Anecdotally, I can recall three sublime experiences utilizing this exact combination: one seated in Voorhees Mall at Rutgers University; another beside a lake while hiking in Ramapo, NJ; finally, at the peak of Anthony Wayne Mountain, part of Harriman State Park. Each time, the combination of psilocybin and meditation left profound imprints on my consciousness — so much so, I can recall these times vividly years (and even decades) later.

What I remember most from each experience is the sensation of contentment. Huxley writes that man's condition is discontent. Religion is a response to our existential dilemma, born of this planet as transient beings. Biology guarantees our shelf life, yet somehow we've tricked ourselves into believing otherwise. Psychedelics don't promise eternal life. They remind us of the fleeting nature of everything. Instead of rebelling against basic science, they help us feel okay with that situation.

Anxiety, depression, addiction, markers of the aggrieved, as if impermanence is an offense. Mindfulness, an attempt to curb superfluous "mind stuff" through acute attention to the moment, is a powerful means for overcoming disquieting thoughts. It makes for a natural bedfellow with psilocybin, that magical group of mushrooms that intensely focus our awareness on our immediate environment, both internal and external. We return from the trip relaxed and informed, transformed, a brief but powerful respite from the incessant stream of negative thoughts that tend to arise.

Is more research needed? Of course it is. The time has come to study this fascinating combination of practices, both ancient rituals designed to help us get to know ourselves and the world better. It provides, as Blake knew — and Huxley redefined — to see everything "as it is," not how we believe it should be. That's some powerful therapy.


Stay in touch with Derek on Twitter and Facebook.

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Steinberg is a co-author of a study just published in the journal Nature that presents a series of clever experiments that allowed researchers to measure the amount of time it takes tunneling particles to find their way through a barrier. "And it is fantastic that we're now able to actually study it in this way."

Frozen rubidium atoms

Image source: Viktoriia Debopre/Shutterstock/Big Think

One of the difficulties in ascertaining the time it takes for tunneling to occur is knowing precisely when it's begun and when it's finished. The authors of the new study solved this by devising a system based on particles' precession.

Subatomic particles all have magnetic qualities, and they spin, or "precess," like a top when they encounter an external magnetic field. With this in mind, the authors of the study decided to construct a barrier with a magnetic field, causing any particles passing through it to precess as they did so. They wouldn't precess before entering the field or after, so by observing and timing the duration of the particles' precession, the researchers could definitively identify the length of time it took them to tunnel through the barrier.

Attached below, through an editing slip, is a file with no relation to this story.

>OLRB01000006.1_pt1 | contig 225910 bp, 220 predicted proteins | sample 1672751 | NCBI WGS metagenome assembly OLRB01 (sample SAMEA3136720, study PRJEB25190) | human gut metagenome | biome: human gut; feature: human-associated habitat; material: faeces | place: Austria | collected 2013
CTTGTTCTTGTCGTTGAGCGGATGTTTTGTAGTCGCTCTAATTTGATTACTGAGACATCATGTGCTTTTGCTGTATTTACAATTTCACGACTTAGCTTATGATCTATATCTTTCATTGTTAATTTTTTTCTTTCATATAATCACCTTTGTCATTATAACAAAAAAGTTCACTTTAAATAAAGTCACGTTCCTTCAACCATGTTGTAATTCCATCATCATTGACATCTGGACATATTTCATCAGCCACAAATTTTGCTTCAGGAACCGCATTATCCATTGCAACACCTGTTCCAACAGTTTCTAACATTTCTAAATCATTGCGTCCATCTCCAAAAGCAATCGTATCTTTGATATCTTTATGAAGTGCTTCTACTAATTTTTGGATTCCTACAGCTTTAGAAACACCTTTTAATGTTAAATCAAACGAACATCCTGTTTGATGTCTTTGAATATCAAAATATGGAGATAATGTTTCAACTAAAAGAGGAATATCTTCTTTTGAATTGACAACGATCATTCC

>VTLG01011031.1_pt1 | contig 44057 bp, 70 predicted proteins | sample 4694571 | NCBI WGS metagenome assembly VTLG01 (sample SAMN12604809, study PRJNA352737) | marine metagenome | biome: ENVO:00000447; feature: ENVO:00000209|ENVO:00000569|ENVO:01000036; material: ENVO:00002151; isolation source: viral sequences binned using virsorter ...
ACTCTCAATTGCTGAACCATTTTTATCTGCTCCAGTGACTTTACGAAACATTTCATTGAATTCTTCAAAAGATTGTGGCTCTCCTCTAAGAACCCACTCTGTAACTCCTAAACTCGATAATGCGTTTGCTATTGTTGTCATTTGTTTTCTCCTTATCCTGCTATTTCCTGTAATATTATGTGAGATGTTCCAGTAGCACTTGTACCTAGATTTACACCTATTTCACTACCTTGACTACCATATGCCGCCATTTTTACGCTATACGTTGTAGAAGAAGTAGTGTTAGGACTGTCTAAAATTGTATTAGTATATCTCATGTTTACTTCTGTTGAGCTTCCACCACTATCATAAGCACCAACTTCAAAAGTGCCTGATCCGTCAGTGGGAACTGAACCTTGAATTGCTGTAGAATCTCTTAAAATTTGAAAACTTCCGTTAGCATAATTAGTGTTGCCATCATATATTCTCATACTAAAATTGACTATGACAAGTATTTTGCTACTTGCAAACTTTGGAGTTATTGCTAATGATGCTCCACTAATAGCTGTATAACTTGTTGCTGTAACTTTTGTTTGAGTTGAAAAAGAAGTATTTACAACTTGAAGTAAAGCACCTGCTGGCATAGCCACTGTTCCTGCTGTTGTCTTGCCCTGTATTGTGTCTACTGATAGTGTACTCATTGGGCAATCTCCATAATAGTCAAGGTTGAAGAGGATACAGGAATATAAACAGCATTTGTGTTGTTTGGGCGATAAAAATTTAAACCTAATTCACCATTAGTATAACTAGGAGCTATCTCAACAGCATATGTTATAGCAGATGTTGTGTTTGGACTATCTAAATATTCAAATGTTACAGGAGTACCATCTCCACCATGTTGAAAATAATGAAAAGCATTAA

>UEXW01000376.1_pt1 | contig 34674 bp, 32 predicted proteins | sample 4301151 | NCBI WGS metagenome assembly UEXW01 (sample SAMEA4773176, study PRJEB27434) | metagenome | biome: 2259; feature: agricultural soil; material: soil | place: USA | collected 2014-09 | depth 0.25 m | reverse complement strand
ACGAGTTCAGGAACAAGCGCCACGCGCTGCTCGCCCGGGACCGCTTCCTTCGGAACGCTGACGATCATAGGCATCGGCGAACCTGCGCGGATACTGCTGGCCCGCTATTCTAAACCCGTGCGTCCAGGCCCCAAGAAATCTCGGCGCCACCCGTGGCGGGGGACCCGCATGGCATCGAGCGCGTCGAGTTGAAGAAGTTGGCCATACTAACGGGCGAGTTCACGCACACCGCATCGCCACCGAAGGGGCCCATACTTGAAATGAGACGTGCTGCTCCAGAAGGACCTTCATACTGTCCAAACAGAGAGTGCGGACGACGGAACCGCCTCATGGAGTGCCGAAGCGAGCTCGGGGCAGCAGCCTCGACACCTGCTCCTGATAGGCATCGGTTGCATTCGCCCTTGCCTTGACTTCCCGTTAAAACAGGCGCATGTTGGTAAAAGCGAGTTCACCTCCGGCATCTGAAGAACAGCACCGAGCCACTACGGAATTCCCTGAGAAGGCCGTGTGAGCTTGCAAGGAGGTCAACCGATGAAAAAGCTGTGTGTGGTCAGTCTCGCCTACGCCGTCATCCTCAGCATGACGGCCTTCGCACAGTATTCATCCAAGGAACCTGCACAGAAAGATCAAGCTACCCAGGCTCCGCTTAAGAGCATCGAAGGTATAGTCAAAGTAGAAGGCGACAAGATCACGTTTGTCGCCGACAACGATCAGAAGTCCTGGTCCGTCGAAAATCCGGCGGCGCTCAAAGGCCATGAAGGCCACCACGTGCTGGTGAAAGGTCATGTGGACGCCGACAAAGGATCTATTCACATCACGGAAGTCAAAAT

To construct their barrier, the scientists cooled about 8,000 rubidium atoms to a billionth of a degree above absolute zero. In this state, they form a Bose-Einstein condensate, AKA the fifth-known form of matter. When in this state, atoms slow down and can be clumped together rather than flying around independently at high speeds. (We've written before about a Bose-Einstein experiment in space.)

Using a laser, the researchers pusehd about 2,000 rubidium atoms together in a barrier about 1.3 micrometers thick, endowing it with a pseudo-magnetic field. Compared to a single rubidium atom, this is a very thick wall, comparable to a half a mile deep if you yourself were a foot thick.

With the wall prepared, a second laser nudged individual rubidium atoms toward it. Most of the atoms simply bounced off the barrier, but about 3% of them went right through as hoped. Precise measurement of their precession produced the result: It took them 0.61 milliseconds to get through.

Reactions to the study

Scientists not involved in the research find its results compelling.

"This is a beautiful experiment," according to Igor Litvinyuk of Griffith University in Australia. "Just to do it is a heroic effort." Drew Alton of Augustana University, in South Dakota tells Live Science, "The experiment is a breathtaking technical achievement."

What makes the researchers' results so exceptional is their unambiguity. Says Chad Orzel at Union College in New York, "Their experiment is ingeniously constructed to make it difficult to interpret as anything other than what they say." He calls the research, "one of the best examples you'll see of a thought experiment made real." Litvinyuk agrees: "I see no holes in this."

As for the researchers themselves, enhancements to their experimental apparatus are underway to help them learn more. "We're working on a new measurement where we make the barrier thicker," Steinberg said. In addition, there's also the interesting question of whether or not that 0.61-millisecond trip occurs at a steady rate: "It will be very interesting to see if the atoms' speed is constant or not."